Essential read for UK citizens driving in Spain with a full breakdown of requirements, driving rules and documentation – be prepared for your next trip.
Countries have checks in place to control the amount of cash that travellers can bring in, and take out, in order to prevent money being used for illegal or terrorist activities, and to stop money laundering.
That means that pretty much anywhere in the world, if you’re carrying a large amount of money, you’ll probably find that you have to declare it. You’ll be asked to explain where the cash has come from and where it's going, so border police can make sure there’s nothing to worry about.
So, whether you call it Spain, or you prefer to say España, if you’re headed there soon it’s a good idea to understand the restrictions that are in place about how much cash you can take in or out. Use this guide to help you figure out how the rules might affect you.
You can bring up to €10,000 - or the equivalent in another currency - into Spain, without needing to take any specific action. Carry in excess of that, and you have to complete a declaration when you arrive - more on that later. It doesn’t matter where you’re coming from, if you have over €10,000 with you, you’re likely to have to submit a declaration when you cross the border.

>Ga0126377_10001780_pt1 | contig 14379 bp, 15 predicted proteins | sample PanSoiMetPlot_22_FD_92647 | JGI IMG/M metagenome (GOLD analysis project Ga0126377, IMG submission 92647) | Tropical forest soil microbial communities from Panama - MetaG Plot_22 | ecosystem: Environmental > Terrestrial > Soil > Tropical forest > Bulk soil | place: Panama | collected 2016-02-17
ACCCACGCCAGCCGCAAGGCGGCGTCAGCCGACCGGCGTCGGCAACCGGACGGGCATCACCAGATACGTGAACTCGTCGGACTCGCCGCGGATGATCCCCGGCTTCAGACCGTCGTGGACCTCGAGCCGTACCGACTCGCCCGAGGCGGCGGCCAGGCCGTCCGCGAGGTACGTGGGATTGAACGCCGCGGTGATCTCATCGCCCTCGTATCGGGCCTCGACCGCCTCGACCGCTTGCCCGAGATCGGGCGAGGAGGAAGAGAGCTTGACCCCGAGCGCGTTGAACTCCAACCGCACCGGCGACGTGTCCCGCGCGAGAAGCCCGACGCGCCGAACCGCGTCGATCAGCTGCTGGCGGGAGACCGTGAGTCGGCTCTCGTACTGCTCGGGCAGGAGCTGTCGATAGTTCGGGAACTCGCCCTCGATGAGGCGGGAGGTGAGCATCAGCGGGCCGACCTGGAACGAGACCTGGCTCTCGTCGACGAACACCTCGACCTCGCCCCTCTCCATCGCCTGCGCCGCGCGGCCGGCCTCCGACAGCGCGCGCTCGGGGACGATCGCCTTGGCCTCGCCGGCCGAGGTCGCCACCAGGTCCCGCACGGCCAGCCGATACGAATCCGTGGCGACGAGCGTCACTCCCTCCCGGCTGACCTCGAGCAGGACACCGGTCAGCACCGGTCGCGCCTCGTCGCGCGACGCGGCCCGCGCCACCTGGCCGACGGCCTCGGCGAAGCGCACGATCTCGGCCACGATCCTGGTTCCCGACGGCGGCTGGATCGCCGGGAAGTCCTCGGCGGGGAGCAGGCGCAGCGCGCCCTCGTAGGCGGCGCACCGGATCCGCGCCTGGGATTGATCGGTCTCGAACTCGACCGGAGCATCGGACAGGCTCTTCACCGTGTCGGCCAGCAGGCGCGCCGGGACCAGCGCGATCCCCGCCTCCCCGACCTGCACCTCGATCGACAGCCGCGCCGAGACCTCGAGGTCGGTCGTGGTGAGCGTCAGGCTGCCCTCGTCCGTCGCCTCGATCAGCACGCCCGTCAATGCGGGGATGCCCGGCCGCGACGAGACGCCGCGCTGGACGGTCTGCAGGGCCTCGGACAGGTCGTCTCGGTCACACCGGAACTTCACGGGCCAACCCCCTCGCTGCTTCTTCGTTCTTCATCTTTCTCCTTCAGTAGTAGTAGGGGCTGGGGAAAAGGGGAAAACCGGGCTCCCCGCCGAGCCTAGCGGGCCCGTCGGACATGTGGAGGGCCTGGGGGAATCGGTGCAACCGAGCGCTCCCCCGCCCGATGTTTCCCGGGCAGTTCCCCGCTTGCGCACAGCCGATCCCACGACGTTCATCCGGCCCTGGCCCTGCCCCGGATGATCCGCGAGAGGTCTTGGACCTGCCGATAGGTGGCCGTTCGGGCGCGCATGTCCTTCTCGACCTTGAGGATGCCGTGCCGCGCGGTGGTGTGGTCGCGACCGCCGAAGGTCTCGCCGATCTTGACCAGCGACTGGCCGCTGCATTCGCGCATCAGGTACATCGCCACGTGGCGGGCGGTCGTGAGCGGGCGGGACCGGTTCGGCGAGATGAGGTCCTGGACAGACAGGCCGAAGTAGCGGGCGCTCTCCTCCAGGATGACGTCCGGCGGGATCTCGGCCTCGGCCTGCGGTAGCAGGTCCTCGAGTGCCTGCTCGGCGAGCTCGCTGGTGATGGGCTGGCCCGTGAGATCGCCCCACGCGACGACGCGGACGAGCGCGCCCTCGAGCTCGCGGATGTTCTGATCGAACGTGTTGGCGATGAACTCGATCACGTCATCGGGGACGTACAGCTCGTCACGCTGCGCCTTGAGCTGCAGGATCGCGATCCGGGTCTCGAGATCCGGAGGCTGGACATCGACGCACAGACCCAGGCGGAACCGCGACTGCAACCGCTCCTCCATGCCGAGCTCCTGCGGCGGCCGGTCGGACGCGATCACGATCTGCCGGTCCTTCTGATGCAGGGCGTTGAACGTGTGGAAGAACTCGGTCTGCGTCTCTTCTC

If you fail to complete the form, or give false information, you might have your money confiscated. You’ll be fined a minimum of €600, and possibly much more, depending on the circumstances. If border guards believe that there’s any criminal case to answer, you could have all the money taken from you, and face a potential criminal charge. It’s not worth the risk.
The word ‘cash’ covers more than just notes and coins. It’s used to refer to any convertible monetary instrument - that is anything you could easily turn into cash if you wanted, like a travellers cheque.
Under EU regulations, cash is usually defined for this purpose as:
- notes and coins which are in circulation currently
- bankers’ drafts or money orders
- cheques of any kind (including travellers’ cheques)